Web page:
Eventually though, set off we did. As sad as heading out of Kenya was, the cycle was absolutely exquisite in almost every aspect; serving up multitudes of different landscapes, each as breathtaking as the last and introducing us to a range of extraordinary characters amongst the masses of smiling, waving and laughing Kenyan people.
It wasn’t long after we set off on an extended gradual downward slope that we were met by the mountains we had been promised by our hosts from Nakuru and Naivasha. The hills became an afterthought amongst the long ranging views of green grazing land and some special interactions along the road. The standard stop-and-ask-for-distances-to-see-how-wrong-the-last-chap-was turned into a fantastic little gathering in God-knows-what village as two proficient English speakers took charge of conversing with us while keeping the rest of the 20-strong Swahili-only crew in the loop. In these situations, more so than any other, it was an absolute blessing that so many Kenyans (and later Ugandans) were able to speak good English. The standard send-off line of “safe journey” is said with such sincerity and kindness that your mind is instantly filled with thoughts of how you will go about visiting the country again sometime in the future, because there is no way that you cannot return to a country that offers as much as Kenya does amongst people as welcoming and appreciative as the Kenyan people are. “You are welcome”, and “Thank You” were both phrases uttered by the non-English speaking villagers as we cycled off up another hill in awe of where we were and how grateful people were to have us visiting their country.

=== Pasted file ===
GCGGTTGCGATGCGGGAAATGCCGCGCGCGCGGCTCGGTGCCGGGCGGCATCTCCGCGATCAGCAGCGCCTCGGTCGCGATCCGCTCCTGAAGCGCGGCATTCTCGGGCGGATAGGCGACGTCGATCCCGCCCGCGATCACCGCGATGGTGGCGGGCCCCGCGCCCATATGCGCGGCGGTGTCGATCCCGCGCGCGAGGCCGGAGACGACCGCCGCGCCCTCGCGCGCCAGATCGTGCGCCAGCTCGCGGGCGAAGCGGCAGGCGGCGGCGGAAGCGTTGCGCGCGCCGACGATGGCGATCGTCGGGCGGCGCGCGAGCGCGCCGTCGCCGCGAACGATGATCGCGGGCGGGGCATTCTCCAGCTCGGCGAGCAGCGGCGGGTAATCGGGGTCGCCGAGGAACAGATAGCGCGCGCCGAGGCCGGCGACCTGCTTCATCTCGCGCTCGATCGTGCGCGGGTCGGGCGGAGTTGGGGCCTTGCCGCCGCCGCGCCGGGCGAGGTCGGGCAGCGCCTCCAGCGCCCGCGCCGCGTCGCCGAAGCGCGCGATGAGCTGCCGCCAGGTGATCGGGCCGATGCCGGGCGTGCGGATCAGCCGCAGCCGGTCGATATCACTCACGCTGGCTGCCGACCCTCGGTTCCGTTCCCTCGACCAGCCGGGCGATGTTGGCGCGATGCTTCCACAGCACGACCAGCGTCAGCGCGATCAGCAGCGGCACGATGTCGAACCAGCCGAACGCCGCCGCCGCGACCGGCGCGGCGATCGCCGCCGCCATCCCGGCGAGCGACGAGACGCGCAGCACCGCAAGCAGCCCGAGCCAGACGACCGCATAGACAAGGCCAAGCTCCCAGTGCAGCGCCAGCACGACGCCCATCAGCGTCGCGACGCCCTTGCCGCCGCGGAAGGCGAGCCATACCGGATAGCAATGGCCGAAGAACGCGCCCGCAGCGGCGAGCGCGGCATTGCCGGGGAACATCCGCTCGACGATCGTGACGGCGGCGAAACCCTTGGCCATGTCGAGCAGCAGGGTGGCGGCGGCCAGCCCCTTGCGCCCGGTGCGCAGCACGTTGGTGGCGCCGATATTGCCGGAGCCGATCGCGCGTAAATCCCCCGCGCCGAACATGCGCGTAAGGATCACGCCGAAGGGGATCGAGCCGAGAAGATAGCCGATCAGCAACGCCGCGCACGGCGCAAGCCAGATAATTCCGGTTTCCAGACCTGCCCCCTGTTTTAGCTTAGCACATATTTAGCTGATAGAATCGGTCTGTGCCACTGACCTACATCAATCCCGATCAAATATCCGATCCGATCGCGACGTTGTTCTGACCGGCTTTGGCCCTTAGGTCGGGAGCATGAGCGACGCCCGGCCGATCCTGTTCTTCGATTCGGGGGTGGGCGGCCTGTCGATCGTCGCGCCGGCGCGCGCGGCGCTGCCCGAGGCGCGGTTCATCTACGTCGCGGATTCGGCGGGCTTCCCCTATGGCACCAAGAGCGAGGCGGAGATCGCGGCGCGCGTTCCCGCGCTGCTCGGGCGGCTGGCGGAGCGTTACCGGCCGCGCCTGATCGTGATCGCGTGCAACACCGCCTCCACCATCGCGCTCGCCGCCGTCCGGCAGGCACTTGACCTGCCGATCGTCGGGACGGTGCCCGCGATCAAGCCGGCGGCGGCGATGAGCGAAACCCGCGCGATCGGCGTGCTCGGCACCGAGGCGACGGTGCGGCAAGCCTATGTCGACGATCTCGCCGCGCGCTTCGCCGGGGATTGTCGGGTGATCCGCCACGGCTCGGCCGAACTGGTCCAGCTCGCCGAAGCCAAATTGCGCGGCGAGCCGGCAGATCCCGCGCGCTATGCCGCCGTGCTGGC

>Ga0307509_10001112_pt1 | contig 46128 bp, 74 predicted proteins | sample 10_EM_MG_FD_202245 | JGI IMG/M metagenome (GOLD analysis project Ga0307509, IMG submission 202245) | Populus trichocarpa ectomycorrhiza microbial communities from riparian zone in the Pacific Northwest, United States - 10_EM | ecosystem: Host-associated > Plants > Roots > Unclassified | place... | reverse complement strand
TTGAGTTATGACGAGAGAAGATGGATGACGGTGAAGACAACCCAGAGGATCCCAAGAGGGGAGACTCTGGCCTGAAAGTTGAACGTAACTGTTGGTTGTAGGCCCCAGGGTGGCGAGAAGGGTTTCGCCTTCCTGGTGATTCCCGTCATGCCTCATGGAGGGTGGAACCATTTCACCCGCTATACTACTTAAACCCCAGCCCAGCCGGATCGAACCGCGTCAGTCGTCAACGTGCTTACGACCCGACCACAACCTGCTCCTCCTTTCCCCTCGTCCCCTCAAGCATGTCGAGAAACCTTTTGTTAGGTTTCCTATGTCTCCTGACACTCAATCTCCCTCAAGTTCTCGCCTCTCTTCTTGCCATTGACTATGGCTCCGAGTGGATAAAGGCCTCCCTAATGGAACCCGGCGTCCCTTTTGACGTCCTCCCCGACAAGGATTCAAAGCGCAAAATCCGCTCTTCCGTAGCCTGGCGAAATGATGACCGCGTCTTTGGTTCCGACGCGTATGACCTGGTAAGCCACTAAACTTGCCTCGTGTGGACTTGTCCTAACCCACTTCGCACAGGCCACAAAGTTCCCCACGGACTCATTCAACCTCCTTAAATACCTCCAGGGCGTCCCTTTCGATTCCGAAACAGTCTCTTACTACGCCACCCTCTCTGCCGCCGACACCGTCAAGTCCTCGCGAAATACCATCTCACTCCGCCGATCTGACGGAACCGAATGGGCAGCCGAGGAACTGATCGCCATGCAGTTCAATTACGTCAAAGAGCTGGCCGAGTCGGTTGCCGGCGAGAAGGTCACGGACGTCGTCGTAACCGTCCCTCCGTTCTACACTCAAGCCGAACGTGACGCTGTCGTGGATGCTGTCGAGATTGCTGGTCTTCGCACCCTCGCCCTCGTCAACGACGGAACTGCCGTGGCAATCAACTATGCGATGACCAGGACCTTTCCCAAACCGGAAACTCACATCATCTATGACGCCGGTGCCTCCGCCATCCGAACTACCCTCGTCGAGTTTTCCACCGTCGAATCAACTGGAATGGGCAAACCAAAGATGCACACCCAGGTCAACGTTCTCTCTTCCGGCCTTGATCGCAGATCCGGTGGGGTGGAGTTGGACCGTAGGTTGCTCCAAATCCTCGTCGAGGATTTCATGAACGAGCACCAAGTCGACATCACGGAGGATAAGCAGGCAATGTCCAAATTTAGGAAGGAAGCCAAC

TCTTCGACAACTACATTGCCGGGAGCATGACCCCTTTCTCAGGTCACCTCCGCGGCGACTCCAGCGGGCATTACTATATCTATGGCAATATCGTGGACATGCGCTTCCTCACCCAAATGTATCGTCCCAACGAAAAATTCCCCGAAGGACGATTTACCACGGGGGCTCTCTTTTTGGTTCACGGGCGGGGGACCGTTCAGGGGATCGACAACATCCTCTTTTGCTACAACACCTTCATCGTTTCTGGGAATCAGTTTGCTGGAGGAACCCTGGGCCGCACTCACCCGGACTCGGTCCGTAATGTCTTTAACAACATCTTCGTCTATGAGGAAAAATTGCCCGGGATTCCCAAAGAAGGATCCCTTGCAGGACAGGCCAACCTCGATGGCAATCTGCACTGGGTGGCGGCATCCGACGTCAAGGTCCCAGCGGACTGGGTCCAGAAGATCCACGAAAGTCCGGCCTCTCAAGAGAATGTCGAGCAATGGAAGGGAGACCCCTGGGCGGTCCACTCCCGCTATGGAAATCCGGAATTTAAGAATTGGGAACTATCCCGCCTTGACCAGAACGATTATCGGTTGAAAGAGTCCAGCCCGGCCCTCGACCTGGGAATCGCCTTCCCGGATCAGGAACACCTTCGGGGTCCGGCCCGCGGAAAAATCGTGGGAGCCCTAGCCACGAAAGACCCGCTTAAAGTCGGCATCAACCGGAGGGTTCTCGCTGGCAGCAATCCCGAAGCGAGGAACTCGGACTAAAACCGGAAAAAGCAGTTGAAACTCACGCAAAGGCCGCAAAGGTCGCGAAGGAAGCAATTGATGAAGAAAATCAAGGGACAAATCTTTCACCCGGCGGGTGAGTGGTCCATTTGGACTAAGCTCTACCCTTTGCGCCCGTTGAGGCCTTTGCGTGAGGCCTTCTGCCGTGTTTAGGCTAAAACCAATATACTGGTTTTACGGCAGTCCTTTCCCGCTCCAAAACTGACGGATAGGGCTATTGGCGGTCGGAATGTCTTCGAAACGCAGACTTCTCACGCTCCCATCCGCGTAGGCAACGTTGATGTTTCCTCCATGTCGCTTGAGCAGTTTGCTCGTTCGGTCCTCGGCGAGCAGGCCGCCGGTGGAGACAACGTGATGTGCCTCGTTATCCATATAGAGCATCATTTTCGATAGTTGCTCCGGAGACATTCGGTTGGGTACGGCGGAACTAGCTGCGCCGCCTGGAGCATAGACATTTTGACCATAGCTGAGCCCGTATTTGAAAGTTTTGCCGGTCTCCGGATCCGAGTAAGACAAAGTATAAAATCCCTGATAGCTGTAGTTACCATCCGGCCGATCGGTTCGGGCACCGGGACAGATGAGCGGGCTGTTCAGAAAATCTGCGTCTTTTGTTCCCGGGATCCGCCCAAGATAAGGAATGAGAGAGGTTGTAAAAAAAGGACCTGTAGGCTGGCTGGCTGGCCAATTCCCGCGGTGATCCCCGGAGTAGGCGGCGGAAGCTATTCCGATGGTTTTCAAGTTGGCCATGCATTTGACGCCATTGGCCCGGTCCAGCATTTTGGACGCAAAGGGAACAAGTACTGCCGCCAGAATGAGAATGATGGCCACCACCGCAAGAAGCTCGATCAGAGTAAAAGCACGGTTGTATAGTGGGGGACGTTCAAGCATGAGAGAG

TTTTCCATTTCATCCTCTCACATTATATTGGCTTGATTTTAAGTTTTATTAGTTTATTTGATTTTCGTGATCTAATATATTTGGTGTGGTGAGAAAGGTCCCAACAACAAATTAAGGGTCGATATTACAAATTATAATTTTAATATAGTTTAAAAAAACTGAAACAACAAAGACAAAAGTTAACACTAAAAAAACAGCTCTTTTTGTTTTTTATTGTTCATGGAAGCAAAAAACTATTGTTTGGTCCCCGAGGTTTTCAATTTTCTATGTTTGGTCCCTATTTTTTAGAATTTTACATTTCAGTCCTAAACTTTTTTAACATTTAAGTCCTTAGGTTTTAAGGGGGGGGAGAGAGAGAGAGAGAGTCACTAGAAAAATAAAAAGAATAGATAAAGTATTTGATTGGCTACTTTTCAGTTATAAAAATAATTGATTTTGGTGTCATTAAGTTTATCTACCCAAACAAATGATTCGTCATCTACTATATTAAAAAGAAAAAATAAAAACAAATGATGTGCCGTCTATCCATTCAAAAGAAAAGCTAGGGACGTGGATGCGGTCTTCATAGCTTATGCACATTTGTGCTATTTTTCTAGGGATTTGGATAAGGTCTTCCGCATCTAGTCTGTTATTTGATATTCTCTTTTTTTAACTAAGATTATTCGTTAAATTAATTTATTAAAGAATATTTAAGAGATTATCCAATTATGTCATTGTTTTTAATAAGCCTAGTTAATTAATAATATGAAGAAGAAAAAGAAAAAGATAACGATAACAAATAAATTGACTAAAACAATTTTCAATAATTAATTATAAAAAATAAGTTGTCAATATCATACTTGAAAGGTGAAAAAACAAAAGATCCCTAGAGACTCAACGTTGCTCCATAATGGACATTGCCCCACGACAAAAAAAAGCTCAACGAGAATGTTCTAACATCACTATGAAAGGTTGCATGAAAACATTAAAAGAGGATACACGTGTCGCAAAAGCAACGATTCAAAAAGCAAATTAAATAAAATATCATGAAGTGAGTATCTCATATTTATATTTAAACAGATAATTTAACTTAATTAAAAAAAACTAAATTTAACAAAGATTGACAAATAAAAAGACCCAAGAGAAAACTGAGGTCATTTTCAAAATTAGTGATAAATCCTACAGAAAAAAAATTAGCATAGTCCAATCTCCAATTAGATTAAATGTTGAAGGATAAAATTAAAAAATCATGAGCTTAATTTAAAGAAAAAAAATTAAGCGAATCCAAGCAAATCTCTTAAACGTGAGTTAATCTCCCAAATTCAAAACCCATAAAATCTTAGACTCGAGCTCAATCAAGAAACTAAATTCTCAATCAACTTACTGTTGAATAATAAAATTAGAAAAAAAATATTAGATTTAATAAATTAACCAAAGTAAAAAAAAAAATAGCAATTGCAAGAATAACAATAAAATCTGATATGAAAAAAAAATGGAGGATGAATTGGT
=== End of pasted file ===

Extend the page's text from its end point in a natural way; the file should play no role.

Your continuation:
Hill after hill in intense sun with Nelson’s chain slipping got the better of me as I started to hold up the team a bit in a perfect example of how a day on the bike can toy with ones emotions, oscillating between the extremes of ecstasy and anger. With no town anywhere near us, we found a police compound in which we were welcomed to sleep on the concrete floor of a foyer to a building that contained old jail cells. What was lacking in comfort was more than made up by the kindness and enthusiasm of the police officers that culminated in our departure the next morning being delayed by one of the officers who had gotten himself into serious story-telling mode. On our prompt as to the upcoming Kenyan elections (which have recently been delayed for a year), the officer launched into a personal narrative on his experience the previous time around. With finesse and gusto that can surely only be matched within the African story-telling culture, we were told how our story-teller was surrounded by angry, nominally armed protesters on the day that it was announced that incumbent president Kibaki was to serve a second term. He had wound up in the situation while transporting an injured election violence victim to a hospital, only to have two breakdowns and instructed to stay with the empty second broken-down vehicle. Bit by bit the story became more and more intense, the speaker’s tempo and volume rising and falling for maximum impact as he told how the mob turned on him as a symbol of the government and closed in angrily on the lone officer who possessed enough ammunition to harm but a third of the crowd. The story was told with a modesty that inadvertently served to heighten the heroics of the officer who placed all the acclaim on his faith rather than the cool and calm presence of mind he showed to lower his weapon and relate to the angry mass despite one particularly appalled individual ready to bring a brick down on his head.